Tips to make sure your remote employees are satisfied and that their performance remains at a high level.
Employee engagement isn’t simple. It’s harder to attain when you face similar challenges in a remote setting. As the co-founder of a platform for employee engagement, I was privy to the moment the entire world entered a lockdown and engagement levels dropped. Businesses had to devise solutions to connect their new remote workforce.
Many believe that the days of remote work are a thing of the past. However, I don’t see it this way. Although it’s tempting that the current trend will last only until the world continues to recover from the Covid-19 virus, a McKinsey study suggests that over half of employees would prefer to work at house for at least three days per week following the outbreak. More than 33% think they’d like to work from home full-time. With the widespread gratitude for the Great Resignation of employers, it’s clear that remote work in some form of teleworking will become an inevitable aspect of the future.
Meanwhile, the world slowly gets back to normal and more employees (and businesses) choose to work from home for more extended periods. It’s become an essential requirement for modern HR managers to master ways to improve the employee experience via remote. These are highly efficient yet easy ways to ensure that you have remote staff content and performing well.
five ways that you could motivate remotely employed employees
Employees’ engagement is usually described as a feeling of loyalty, commitment, and a strong emotional connection to the work environment. The more involved a person is more likely they will demonstrate greater efficiency, better job satisfaction, and do more than their work.
But since most companies are moving to remote locations, HR leaders are challenged to come up with new and more practical methods to ensure their employees are happy and engaged without having face-to-face interactions.
1. Get rid of micromanagement
Remote work can be an uneasy area for managers. On the one hand, they do not have face-to-face interactions with remote employees while ensuring that productivity levels remain constant.
I’ve observed that distant managers find it challenging to manage this job change, making them more likely to cause their employees to feel uncomfortable. Research has shown that managers who don’t “see” their employees directly are more likely to doubt working.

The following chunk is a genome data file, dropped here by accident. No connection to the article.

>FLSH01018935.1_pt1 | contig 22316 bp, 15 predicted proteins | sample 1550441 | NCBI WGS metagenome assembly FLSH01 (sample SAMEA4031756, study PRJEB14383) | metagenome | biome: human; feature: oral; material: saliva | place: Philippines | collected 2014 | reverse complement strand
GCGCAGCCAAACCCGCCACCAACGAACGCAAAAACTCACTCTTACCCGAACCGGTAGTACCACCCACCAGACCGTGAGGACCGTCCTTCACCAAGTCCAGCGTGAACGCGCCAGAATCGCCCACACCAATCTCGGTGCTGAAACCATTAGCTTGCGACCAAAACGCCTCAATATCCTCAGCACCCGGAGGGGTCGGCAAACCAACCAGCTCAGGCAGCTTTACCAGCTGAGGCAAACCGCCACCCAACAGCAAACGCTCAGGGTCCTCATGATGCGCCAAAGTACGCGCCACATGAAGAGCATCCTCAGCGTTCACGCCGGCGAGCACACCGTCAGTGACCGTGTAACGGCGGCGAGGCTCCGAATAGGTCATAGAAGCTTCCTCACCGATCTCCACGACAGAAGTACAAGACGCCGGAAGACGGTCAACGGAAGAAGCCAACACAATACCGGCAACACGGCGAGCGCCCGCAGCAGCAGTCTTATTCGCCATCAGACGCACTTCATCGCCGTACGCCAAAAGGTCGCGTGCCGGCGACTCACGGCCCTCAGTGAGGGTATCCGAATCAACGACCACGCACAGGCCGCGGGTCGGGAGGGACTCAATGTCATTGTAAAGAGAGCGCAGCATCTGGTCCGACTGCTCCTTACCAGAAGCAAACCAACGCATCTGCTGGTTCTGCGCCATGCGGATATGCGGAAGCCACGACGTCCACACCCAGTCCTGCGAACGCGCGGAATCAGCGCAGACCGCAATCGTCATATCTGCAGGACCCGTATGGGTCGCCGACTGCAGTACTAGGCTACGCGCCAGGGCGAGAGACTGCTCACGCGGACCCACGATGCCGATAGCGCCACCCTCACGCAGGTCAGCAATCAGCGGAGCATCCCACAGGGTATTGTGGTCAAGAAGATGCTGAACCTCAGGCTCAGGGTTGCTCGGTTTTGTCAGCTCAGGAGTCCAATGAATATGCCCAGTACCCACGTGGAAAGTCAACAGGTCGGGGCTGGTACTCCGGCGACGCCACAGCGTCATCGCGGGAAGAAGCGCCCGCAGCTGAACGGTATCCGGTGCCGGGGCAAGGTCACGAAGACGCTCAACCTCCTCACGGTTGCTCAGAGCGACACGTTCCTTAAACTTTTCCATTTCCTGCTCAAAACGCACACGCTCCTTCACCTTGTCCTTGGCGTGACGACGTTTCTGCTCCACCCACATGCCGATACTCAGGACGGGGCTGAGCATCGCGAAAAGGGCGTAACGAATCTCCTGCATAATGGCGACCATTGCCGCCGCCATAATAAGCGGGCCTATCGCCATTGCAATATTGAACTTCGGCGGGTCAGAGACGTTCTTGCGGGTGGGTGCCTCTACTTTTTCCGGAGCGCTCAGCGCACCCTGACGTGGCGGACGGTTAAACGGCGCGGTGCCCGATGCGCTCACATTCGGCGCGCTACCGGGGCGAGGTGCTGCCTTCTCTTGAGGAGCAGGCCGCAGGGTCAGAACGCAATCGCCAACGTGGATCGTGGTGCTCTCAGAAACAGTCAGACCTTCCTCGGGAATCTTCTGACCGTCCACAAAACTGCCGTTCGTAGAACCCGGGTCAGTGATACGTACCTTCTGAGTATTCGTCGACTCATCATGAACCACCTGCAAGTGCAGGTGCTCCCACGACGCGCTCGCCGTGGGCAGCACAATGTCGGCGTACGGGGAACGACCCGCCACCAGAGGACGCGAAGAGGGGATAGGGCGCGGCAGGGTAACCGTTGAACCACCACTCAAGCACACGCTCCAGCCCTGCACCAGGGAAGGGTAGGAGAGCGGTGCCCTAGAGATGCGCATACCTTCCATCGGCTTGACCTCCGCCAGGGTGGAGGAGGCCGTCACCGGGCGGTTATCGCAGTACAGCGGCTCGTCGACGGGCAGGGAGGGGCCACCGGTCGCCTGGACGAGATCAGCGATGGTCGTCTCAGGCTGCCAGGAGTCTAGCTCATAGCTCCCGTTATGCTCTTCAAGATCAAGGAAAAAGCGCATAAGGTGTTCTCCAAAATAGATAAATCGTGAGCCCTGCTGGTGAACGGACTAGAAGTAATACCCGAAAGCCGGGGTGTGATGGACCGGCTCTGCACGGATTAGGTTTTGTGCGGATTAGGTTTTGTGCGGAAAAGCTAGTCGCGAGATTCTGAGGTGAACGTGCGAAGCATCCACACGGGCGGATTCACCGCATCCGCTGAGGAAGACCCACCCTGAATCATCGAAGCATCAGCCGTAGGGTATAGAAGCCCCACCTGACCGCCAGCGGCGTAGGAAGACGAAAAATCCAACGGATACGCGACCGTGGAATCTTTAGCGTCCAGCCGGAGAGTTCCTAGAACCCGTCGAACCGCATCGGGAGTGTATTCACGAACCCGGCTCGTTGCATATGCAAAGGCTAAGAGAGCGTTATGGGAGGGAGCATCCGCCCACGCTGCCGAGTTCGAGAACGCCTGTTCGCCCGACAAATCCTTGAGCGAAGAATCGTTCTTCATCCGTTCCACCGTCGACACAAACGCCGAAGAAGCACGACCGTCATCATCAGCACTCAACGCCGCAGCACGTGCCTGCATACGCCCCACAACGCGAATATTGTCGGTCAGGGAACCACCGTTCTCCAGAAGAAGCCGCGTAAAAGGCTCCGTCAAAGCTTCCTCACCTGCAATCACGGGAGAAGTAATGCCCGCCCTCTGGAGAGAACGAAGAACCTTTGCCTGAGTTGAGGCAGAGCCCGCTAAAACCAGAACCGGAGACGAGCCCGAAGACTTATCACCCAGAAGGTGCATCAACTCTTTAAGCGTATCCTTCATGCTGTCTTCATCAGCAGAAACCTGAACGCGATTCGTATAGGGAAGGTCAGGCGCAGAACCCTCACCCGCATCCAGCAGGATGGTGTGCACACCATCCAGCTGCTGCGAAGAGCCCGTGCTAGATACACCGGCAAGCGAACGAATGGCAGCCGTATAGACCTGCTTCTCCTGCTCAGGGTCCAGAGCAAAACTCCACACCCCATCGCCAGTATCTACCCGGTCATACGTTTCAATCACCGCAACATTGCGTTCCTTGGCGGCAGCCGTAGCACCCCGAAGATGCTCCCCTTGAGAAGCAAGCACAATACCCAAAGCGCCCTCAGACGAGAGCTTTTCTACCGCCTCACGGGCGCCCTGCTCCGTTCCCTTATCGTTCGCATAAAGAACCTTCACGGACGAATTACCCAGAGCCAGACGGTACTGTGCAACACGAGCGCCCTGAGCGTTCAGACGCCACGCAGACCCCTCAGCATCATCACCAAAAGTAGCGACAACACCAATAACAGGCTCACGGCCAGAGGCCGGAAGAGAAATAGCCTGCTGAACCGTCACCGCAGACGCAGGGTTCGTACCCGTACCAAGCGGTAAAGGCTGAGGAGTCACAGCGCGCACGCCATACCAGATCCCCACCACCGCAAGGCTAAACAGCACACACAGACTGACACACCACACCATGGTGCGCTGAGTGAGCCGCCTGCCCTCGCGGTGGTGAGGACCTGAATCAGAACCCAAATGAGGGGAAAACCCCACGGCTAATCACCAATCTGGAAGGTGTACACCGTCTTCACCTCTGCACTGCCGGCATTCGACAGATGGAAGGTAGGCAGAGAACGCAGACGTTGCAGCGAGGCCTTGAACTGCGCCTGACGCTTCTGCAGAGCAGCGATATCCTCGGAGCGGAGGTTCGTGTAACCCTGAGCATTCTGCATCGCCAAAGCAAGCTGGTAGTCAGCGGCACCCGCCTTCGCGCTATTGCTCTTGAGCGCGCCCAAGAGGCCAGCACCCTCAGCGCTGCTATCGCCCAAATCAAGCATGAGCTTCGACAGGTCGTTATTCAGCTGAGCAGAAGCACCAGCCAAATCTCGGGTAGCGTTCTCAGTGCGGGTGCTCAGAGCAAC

There is a prevalent but incorrect belief that remote employees are lazy and susceptible to slip up. To counter this, many businesses opt for a solution that is one of the most significant productive (and morale) causes of loss micromanagement.
While it is tempting to control your employees to ensure they’re doing their best, this can lead to adverse long-term effects on the level of engagement of your employees. Instead, you should seek out the most effective ways to manage remote employees like:
- Change the way you evaluate the performance of your employees. Instead of badgering remote workers to finish the task, create a system that holds everyone accountable for their performance. The most effective way to manage remote autonomous workers is an established structure for goal-setting. My personal experience suggests that the use of SMART goal-setting, in conjunction with OKRs and scrums, KPIs, and the planning of sprints, is essential to provide the freedom of remote workers. For my company, it’s helped us create remote work where we don’t need to be concerned with everything the employees are doing.
- Set the expectations. It is preferable to meet with this person sooner rather than later as it will help you set boundaries with your remote employees. Discuss breaks, working hours, timings, objectives (both you and them), and other matters.
- Make a system that no structure existed before. To compensate for the absence of a physically present presence, you’ll have to implement very specific SOPs regularly scheduled meetings, check-ins, or simply goal-setting. A reduction in hierarchy levels could be beneficial, but otherwise, your remote workers will spend most of their time waiting for approvals. This might seem to be much more effort than actually having an office. However, it’s easy to manage when the structure is established.